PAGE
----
History is never quite as real as when it is told by those who lived it. Ruby Thompson, living during the World War ll London Blitz bombing blasts history out of the realm of dry, dusty names and dates and places the reader in the midst of the terrifying events as they unfold. This is very important documentation and will have tremendous appeal to those who have an avid interest in the effect of the war on ordinary citizens.
World War ll London Blitz: Buy On Smashwords I am the great-granddaughter of Ruby Side Thompson.
Recently I started re-reading the World War ll journals and felt that they were such an important part of a history that will soon be forgotten if not published and shared with the world. These diary excerpts are not the entirety of what is published in print and kindle.
Ruby grew up during a time when education was just beginning to be encouraged for both upper and middle class women. During the late 1890's Ruby explored many radical political ideas of London, England. She met many famous people including the writers George Bernard Shaw and William Butler Yeats.
5.0 out of 5 stars A choice pick, not to be overlooked, November 6, 2011 By Midwest Book Review (Oregon, WI USA)
I am fifty-six today: in poor health, and poor sprits. I heard from Artie this morning, but no word from Cuthie. He is probably out bombing over Norway. I have not heard from him in over a week. English troops have been landed in Norway, but, so far, it seems to me, the Germans are winning; certainly they are holding their own, in most of Norway. The Allies have taken Karvik, and mutilated the German navy, but today’s news says that the Germans are holding the iron-ore railways north of Karvik, and are fighting well.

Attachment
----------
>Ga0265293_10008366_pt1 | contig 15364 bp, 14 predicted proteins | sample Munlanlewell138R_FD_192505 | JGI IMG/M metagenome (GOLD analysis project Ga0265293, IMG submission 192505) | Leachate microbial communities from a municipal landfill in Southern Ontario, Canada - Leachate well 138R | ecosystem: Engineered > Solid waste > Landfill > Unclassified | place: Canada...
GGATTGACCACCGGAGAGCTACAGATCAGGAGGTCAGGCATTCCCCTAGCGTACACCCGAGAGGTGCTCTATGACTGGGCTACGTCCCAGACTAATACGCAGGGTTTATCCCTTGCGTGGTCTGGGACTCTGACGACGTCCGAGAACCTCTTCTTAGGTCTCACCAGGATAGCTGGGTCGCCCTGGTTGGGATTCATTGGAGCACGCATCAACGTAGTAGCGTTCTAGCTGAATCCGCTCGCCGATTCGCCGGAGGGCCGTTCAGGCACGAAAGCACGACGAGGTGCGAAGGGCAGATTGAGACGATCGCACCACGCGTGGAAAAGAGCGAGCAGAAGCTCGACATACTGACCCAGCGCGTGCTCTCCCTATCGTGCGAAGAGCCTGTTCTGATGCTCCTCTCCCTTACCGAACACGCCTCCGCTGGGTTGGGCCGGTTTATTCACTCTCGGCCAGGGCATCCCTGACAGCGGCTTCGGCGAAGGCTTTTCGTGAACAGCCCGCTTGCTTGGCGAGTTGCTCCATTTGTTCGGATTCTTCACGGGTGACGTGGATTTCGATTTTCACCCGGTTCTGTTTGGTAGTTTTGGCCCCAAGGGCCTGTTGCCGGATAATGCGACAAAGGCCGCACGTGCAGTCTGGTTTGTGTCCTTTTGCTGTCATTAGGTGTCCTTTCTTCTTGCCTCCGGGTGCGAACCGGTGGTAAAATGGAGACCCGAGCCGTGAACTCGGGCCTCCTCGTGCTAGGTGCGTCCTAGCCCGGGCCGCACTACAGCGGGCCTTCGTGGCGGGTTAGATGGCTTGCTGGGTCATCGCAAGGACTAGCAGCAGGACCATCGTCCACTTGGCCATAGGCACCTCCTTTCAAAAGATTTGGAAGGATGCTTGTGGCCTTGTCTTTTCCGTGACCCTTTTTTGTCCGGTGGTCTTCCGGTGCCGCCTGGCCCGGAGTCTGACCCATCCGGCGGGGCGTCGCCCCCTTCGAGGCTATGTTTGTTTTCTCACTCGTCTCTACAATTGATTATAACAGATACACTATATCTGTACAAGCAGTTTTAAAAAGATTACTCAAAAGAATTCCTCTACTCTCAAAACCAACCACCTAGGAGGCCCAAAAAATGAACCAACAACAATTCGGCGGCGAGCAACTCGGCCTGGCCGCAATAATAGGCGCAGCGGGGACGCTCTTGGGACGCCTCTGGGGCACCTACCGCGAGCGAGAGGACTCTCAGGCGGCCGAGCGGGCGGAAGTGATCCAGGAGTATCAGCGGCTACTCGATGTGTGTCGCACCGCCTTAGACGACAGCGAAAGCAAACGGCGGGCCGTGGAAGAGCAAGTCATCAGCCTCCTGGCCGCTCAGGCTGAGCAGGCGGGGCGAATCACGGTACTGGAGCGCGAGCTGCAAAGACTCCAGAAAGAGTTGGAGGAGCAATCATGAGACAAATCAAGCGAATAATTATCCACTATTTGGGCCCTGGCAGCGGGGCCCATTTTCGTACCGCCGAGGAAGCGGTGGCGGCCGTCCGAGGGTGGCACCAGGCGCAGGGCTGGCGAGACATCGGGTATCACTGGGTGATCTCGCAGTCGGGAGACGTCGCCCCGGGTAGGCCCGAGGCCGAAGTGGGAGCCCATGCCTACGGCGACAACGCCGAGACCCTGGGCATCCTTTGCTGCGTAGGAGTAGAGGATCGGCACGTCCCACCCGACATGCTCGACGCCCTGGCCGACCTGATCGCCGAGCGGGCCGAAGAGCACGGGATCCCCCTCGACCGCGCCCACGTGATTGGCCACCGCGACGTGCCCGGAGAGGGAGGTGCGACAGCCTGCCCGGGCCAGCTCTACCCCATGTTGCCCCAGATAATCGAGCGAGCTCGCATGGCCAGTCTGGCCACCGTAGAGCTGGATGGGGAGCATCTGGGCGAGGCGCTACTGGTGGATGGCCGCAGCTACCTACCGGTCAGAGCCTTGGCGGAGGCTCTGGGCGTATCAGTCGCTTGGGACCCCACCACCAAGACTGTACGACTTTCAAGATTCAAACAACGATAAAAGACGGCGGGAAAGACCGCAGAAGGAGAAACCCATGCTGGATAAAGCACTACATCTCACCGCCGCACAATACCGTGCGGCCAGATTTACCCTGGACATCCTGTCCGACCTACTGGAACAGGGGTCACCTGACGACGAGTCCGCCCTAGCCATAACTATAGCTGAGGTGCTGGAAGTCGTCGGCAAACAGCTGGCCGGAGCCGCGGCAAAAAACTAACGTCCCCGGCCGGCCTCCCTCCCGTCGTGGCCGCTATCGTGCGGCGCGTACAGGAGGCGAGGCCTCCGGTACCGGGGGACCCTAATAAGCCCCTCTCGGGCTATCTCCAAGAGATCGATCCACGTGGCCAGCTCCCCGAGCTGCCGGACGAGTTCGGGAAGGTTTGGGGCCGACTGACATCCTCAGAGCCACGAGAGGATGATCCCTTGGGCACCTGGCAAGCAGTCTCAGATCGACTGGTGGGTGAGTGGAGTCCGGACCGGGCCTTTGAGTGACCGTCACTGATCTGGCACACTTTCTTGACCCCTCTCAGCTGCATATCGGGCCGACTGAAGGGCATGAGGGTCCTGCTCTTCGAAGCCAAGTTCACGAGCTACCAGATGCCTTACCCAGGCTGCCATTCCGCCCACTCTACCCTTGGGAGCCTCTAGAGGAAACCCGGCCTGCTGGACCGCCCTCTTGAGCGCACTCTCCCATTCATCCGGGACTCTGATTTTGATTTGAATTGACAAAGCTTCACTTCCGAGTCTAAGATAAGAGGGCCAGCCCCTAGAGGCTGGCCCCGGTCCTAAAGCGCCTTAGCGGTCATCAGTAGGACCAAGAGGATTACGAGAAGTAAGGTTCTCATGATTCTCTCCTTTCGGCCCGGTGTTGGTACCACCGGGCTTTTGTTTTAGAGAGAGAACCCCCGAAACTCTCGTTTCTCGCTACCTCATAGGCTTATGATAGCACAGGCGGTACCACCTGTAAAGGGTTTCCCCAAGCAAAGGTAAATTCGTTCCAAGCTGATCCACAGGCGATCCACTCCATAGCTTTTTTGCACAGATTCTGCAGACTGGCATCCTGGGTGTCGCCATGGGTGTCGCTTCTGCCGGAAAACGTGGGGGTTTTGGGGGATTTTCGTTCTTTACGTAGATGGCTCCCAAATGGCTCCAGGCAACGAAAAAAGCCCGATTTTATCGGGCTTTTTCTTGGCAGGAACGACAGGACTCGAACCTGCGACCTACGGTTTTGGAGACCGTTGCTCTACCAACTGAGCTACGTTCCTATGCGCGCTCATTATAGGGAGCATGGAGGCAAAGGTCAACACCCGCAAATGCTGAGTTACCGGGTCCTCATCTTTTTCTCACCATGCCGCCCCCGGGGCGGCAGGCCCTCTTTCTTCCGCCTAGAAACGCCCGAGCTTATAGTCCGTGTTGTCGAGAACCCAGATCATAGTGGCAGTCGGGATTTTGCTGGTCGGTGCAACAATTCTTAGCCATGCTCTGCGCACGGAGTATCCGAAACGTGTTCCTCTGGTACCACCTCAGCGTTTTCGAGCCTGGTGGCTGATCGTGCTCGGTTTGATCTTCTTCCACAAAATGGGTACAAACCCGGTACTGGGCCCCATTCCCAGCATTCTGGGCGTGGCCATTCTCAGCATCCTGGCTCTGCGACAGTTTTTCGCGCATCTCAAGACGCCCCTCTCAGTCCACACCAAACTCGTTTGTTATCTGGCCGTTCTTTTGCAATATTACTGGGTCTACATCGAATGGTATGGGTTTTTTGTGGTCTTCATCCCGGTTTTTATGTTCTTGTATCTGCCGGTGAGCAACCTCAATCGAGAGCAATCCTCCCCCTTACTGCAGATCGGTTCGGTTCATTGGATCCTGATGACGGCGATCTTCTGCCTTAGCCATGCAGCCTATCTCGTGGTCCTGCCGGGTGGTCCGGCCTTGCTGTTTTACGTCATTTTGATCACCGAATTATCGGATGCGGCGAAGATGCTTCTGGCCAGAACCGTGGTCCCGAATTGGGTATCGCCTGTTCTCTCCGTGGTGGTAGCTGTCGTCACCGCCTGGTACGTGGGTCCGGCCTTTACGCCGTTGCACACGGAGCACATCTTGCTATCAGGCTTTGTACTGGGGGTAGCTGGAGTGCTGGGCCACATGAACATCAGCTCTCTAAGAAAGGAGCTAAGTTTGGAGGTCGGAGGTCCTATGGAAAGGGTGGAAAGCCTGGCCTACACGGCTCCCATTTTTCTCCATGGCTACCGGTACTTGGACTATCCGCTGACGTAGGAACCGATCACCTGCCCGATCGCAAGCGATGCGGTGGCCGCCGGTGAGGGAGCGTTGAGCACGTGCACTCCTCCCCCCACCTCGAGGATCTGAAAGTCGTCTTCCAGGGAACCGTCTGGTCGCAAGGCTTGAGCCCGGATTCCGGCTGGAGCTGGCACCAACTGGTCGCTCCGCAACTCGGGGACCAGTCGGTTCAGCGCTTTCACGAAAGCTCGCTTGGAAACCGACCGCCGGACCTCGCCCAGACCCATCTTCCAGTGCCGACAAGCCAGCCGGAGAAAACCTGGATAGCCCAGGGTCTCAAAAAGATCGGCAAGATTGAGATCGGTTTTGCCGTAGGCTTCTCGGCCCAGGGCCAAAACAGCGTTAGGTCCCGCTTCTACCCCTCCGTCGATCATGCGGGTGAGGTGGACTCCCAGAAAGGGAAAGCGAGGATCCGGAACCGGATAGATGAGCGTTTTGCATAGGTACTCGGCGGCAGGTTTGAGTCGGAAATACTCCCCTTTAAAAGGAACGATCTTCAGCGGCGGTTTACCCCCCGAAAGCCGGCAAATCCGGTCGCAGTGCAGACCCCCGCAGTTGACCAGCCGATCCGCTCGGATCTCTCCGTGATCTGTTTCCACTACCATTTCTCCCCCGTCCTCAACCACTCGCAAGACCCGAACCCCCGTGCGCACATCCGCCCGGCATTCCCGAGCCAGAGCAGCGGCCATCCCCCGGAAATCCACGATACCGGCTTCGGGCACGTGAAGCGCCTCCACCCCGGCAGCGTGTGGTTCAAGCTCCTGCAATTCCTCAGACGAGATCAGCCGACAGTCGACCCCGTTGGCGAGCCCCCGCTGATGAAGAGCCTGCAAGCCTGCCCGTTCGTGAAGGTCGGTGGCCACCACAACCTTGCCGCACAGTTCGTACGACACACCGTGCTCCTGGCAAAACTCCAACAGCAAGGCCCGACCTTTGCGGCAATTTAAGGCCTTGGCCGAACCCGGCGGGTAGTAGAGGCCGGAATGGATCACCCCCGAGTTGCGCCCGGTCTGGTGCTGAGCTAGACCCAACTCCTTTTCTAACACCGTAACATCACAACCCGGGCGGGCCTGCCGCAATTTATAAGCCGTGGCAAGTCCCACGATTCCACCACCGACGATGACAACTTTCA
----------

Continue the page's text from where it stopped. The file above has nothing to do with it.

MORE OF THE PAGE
As prophesized, the spring slaughter has begun. Artie is still with battalion in Sussex but for how long there now? No news from America. I received her usual sort of a letter from Mother.
The weather is abominable, very cold, very dull, and windy, and now commencing to rain. After a very severe winter, we are having a retarded spring. Frost every night this week. In Norway snow is still falling and, as in Finland, the troops are fighting on skis. What a war! What a world!
April 27, 1940
Cuthie is now stationed in the north of Scotland for quick access to Norway. He has also been over Denmark this week. The twenty-sevens were registering today. So far, the Germans are holding on in Norway, but their losses are heavy. Our navy has done well, and Sweden reports that around Oslo alone three thousand German dead have been washed ashore. War. This is more wisdom of men.